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Fair Trade Lebanon Empowers Smallholder Farmers Through Trainings

01/03/2022|Chérine Yazbeck

Since its creation in the aftermath of the 2006 war, Fair Trade has been implementing agricultural development activities strengthening the production of products while improving the working conditions of the producers and their employees alike. Fair Trade often carries sessions of trainings that directly impacting on production quality and efficiency. Its goal is to ensure sustainable livelihoods for farmers and producers in all parts of the country. Fair Trade Lebanon has been running several internationally funded trainings last fall 2021 to help farmers decrease their dependency on imported livestock forage that have become expensive since the October 2019 crisis.


For Chadi Saker, a veterinary expert in animal feed, it is ‘essential to teach farmers how to become autonomous and not to rely anymore on imported food.’ For Mr. Chaker, his expertise will help small-scale farmers save money as he is providing a ‘recipe’ to improve the quality of animal feed for cows, sheep and goats.

Chadi Saker

As the exchange rate of the dollar against the Lebanese lira continues its rise, farmers are struggling to survive the country's dire economic crisis.The sector contributes 5% of GDP, however little investment is done in this industry. Agricultural production satisfies only 20% of the local demand. 


In this period of turmoil when access to raw material will become scarce due to the war in Ukraine, Lebanese farmers can gain autonomy through training provided free of charge. Farmers learn how to better manage both the business and agricultural aspects of their farms.


Farmer Abdelkader Ali, who owns a family business in Halba, believes that specialist knowledge helps decrease the cost of animal feed as they learn how to process the right food for their cattle. In addition to that, ‘we learn how to come up with the right mix that suits best our stock. It is also a reduced cost as we won’t need to import animal feed that we can grow locally. It is both ecological and economical’, he reckons.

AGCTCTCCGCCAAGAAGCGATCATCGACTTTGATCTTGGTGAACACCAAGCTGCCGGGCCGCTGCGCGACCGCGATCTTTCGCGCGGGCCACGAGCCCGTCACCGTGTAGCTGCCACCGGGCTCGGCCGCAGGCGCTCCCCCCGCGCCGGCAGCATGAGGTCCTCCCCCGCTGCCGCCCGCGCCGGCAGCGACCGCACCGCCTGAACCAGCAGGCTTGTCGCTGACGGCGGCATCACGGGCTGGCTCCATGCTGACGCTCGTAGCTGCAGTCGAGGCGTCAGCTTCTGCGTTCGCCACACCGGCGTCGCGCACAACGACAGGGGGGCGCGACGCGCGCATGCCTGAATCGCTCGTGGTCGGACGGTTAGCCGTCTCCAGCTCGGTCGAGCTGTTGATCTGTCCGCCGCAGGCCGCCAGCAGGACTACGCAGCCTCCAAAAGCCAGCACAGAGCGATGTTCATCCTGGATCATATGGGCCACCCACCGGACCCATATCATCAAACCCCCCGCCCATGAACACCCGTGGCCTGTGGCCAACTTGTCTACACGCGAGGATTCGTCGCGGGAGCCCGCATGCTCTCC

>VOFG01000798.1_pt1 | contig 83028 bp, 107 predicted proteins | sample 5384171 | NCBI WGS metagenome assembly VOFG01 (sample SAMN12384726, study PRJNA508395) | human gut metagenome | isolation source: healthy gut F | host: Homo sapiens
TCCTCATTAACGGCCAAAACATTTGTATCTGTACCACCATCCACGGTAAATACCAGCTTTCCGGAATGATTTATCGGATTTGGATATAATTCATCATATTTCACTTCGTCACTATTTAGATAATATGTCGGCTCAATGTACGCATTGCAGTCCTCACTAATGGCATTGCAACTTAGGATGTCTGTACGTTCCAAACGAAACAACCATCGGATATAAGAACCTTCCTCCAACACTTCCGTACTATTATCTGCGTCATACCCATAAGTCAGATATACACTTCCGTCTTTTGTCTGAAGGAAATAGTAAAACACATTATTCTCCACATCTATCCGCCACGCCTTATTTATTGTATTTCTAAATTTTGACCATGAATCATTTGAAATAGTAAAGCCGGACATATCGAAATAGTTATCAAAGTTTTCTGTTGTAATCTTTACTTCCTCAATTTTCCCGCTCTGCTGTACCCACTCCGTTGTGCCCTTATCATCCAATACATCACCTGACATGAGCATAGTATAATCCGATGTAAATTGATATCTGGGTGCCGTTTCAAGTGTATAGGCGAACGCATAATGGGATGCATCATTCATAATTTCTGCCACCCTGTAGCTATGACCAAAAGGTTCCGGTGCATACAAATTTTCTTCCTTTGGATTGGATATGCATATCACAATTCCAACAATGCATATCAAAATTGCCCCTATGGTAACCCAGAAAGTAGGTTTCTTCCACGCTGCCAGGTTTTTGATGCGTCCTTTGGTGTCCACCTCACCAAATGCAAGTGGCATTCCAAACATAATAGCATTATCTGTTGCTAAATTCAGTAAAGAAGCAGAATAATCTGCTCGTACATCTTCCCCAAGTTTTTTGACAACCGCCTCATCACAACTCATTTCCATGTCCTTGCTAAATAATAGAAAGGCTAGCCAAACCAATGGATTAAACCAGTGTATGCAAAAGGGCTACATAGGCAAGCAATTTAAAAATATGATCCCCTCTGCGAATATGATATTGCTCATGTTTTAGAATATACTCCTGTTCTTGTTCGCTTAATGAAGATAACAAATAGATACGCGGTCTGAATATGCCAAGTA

Abdelkader Ali

For Mr. Saker, producing suitable quality forage requires a comprehensive study in nutrients content and it prevents further diseases such as the traditional ruminants’ digestive disease. ‘We must grab the opportunity to grow locally food that can be perfectly suitable for ruminants. Farmers can save money by buying locally in Lebanese pounds and by feeding their cattle with better food prevent disease that can impact in a negative way on the milk and the meat production’ he explains.


Lebanon has the highest proportion of arable land in the Arab world with more than 200,000 hectares. Unfortunately, the agricultural sector is underfunded and underdeveloped, hindered by a lack of modern equipment and inefficient production techniques. 


Global food prices are rising since 2021 due to higher energy prices to climate change. Food producers are under further pressure as prices of key inputs rise now. Stepping up production in Lebanon could help to reduce the impact of interruptions to food supplies. Therefore, domestic production is essential to ensure food safety.


Mohamad Al Asad, an animal feed producer has been following trainings with great interest. ‘It is important to produce the best possible mix as it improves milk production and keep the animals healthy. Unfortunately, Lebanon imports barley, soya and corn seeds. We only grow wheat. I am trying to grow crops locally to become autonomous and lower the dependency on the hard currency’ he says.

Mohamad Al Asad

The livestock sector is a pillar of the country’s food system and a contributor to food security and agricultural development. 


Fair Trade Lebanon with Care Liban (Project Afdal II)




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